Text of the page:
The humble Brussels sprout has been with us since the days of ancient Rome. Brussels sprouts are a cultivar of the same species that includes cabbage, collard greens, broccoli, kale, and kohlrabi. Like these other cruciferous vegetables, Brussels sprouts are rich in many valuable nutrients and are most beneficial when eaten raw, steamed or roasted. In addition to being a healthy traditional side dish, clusters of roasted Brussels sprouts on the stalk make a festive addition to a holiday meal.
- Preheat oven to 350 degrees F.
- Whisk maple syrup and olive oil together.
- Place stalk with flattest side down along with any loose sprouts on a roasting pan and pour the maple syrup mixture over. Using a pastry brush, coat all sides of the sprouts and stalk with maple syrup mixture. Season with salt and pepper.
- Place in oven and roast for about 45 minutes or until sprouts on stalk are fork tender and a golden color.
- Serve stalk on a platter, pour any syrup from roasting pan over and garnish with dried cranberries.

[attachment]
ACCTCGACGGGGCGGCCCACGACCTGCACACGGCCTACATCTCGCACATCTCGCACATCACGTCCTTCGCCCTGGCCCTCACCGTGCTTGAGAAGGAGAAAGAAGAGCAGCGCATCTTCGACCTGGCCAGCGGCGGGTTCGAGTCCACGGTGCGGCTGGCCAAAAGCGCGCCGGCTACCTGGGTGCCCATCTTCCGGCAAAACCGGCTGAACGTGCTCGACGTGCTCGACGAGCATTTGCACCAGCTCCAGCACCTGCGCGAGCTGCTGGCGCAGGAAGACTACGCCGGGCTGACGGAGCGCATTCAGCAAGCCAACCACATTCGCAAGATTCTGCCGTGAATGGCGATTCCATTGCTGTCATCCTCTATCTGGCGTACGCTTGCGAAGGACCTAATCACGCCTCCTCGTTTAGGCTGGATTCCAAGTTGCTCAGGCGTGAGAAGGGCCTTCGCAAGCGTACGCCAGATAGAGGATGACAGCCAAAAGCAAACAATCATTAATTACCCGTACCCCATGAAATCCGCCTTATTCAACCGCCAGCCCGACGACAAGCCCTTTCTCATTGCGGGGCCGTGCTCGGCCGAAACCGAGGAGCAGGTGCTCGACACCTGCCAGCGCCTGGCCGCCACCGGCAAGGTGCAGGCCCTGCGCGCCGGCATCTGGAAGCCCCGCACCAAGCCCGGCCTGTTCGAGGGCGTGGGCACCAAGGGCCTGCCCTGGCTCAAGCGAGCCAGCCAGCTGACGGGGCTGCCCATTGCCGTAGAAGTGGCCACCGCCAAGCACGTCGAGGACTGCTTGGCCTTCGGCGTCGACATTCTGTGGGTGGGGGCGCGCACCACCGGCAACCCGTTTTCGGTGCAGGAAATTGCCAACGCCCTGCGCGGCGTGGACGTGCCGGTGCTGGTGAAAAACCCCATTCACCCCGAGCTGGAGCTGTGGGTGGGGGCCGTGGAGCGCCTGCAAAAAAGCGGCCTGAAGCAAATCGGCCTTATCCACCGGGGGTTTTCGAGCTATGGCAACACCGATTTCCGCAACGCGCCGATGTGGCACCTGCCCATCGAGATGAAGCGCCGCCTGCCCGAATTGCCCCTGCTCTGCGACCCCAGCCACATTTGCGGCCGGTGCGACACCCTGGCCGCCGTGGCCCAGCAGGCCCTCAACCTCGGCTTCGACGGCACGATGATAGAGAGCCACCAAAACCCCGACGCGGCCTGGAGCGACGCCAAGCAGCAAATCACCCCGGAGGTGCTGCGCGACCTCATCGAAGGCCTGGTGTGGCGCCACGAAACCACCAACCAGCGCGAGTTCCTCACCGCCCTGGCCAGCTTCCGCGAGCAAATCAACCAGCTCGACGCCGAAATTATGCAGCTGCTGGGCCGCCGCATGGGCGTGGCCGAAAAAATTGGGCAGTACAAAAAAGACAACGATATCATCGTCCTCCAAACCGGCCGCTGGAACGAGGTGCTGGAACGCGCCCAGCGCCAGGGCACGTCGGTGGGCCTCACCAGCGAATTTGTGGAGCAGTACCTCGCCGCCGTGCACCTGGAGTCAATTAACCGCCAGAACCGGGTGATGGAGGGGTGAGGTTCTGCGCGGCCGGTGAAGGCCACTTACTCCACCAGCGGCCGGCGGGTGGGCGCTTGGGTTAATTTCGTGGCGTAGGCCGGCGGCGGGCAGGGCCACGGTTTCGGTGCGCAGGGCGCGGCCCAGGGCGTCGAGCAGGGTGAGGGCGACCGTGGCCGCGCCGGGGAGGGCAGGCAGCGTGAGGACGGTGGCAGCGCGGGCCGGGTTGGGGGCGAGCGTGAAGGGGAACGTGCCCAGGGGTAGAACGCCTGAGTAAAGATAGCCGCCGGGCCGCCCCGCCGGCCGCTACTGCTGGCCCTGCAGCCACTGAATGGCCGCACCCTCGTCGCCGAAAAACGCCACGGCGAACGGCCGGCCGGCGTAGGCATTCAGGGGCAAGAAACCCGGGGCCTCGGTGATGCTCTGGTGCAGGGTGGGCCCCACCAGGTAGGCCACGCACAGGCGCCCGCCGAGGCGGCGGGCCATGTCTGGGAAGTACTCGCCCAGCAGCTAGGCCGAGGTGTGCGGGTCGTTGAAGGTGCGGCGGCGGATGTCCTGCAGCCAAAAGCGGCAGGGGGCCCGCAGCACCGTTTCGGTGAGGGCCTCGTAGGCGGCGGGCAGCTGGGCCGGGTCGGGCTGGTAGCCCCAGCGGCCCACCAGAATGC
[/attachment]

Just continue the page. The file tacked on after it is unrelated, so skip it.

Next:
Brussels sprouts are an excellent source of vitamin C and vitamin K and a source of indole-3-carbinol, a chemical which boosts DNA repair in cells and appears to block the growth of cancer cells. Brussels sprouts can provide you with some cholesterol-lowering benefits if you use a steaming method when cooking them.
Like broccoli and other cruciferous vegetables, Brussels sprouts contain sulforaphane, a chemical believed to have potent anticancer properties. Although boiling reduces the level of these compounds, steaming, microwaving, and stir frying do not result in significant loss.
Sources: WH Foods